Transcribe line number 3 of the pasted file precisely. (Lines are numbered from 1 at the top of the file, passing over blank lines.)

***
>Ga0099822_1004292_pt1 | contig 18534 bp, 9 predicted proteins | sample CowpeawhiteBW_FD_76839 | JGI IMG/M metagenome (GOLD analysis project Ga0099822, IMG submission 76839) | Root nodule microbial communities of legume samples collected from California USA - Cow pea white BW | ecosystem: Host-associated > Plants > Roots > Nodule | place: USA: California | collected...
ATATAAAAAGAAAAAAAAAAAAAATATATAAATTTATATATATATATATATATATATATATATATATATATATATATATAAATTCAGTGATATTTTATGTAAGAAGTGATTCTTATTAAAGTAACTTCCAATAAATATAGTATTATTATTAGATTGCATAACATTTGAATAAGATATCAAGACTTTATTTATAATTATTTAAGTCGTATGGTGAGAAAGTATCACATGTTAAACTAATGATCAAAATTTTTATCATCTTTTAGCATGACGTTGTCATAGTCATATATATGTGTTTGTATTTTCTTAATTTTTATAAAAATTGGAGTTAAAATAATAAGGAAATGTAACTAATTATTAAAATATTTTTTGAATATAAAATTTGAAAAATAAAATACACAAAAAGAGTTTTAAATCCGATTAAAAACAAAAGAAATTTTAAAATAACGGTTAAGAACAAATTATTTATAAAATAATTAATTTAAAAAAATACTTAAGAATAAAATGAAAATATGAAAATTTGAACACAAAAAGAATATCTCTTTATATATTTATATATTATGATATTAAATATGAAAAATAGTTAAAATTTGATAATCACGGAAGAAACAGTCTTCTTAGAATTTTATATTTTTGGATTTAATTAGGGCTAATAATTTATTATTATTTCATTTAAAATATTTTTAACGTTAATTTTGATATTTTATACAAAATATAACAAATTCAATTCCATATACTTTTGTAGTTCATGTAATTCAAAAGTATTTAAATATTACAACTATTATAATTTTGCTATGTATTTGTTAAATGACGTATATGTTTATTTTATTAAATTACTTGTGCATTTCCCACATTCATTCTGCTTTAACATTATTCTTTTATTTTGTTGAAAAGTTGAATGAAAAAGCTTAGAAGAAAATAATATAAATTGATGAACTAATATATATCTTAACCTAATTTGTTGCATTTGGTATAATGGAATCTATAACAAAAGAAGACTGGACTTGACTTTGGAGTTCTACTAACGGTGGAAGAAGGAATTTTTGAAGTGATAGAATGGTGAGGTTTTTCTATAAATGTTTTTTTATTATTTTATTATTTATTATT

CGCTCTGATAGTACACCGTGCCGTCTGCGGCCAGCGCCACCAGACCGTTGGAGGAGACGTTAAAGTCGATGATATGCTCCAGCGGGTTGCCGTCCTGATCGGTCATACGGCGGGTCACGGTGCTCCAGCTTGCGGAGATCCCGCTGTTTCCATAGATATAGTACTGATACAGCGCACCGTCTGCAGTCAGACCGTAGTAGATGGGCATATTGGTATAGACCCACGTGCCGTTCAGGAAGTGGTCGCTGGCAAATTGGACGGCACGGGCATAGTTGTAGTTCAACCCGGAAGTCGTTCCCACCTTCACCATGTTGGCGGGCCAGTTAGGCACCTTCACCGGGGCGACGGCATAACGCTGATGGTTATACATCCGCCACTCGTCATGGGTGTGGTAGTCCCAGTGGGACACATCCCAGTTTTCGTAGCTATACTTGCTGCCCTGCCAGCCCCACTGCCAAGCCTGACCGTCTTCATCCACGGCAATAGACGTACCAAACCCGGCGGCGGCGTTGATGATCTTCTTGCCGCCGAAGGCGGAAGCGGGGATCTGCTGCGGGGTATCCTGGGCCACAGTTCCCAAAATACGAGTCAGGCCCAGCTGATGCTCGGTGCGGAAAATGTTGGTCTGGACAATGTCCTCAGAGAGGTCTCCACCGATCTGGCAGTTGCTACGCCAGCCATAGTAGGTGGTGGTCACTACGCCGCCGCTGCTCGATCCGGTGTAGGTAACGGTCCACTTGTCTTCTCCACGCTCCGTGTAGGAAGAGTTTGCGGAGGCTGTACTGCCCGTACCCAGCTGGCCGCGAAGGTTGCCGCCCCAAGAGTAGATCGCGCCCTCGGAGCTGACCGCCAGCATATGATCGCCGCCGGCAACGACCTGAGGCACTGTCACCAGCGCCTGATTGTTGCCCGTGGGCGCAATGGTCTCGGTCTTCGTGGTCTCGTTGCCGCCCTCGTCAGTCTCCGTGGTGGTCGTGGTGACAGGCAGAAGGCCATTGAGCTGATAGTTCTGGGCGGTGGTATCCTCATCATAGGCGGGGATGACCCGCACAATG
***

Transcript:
CGCTCTGATAGTACACCGTGCCGTCTGCGGCCAGCGCCACCAGACCGTTGGAGGAGACGTTAAAGTCGATGATATGCTCCAGCGGGTTGCCGTCCTGATCGGTCATACGGCGGGTCACGGTGCTCCAGCTTGCGGAGATCCCGCTGTTTCCATAGATATAGTACTGATACAGCGCACCGTCTGCAGTCAGACCGTAGTAGATGGGCATATTGGTATAGACCCACGTGCCGTTCAGGAAGTGGTCGCTGGCAAATTGGACGGCACGGGCATAGTTGTAGTTCAACCCGGAAGTCGTTCCCACCTTCACCATGTTGGCGGGCCAGTTAGGCACCTTCACCGGGGCGACGGCATAACGCTGATGGTTATACATCCGCCACTCGTCATGGGTGTGGTAGTCCCAGTGGGACACATCCCAGTTTTCGTAGCTATACTTGCTGCCCTGCCAGCCCCACTGCCAAGCCTGACCGTCTTCATCCACGGCAATAGACGTACCAAACCCGGCGGCGGCGTTGATGATCTTCTTGCCGCCGAAGGCGGAAGCGGGGATCTGCTGCGGGGTATCCTGGGCCACAGTTCCCAAAATACGAGTCAGGCCCAGCTGATGCTCGGTGCGGAAAATGTTGGTCTGGACAATGTCCTCAGAGAGGTCTCCACCGATCTGGCAGTTGCTACGCCAGCCATAGTAGGTGGTGGTCACTACGCCGCCGCTGCTCGATCCGGTGTAGGTAACGGTCCACTTGTCTTCTCCACGCTCCGTGTAGGAAGAGTTTGCGGAGGCTGTACTGCCCGTACCCAGCTGGCCGCGAAGGTTGCCGCCCCAAGAGTAGATCGCGCCCTCGGAGCTGACCGCCAGCATATGATCGCCGCCGGCAACGACCTGAGGCACTGTCACCAGCGCCTGATTGTTGCCCGTGGGCGCAATGGTCTCGGTCTTCGTGGTCTCGTTGCCGCCCTCGTCAGTCTCCGTGGTGGTCGTGGTGACAGGCAGAAGGCCATTGAGCTGATAGTTCTGGGCGGTGGTATCCTCATCATAGGCGGGGATGACCCGCACAATG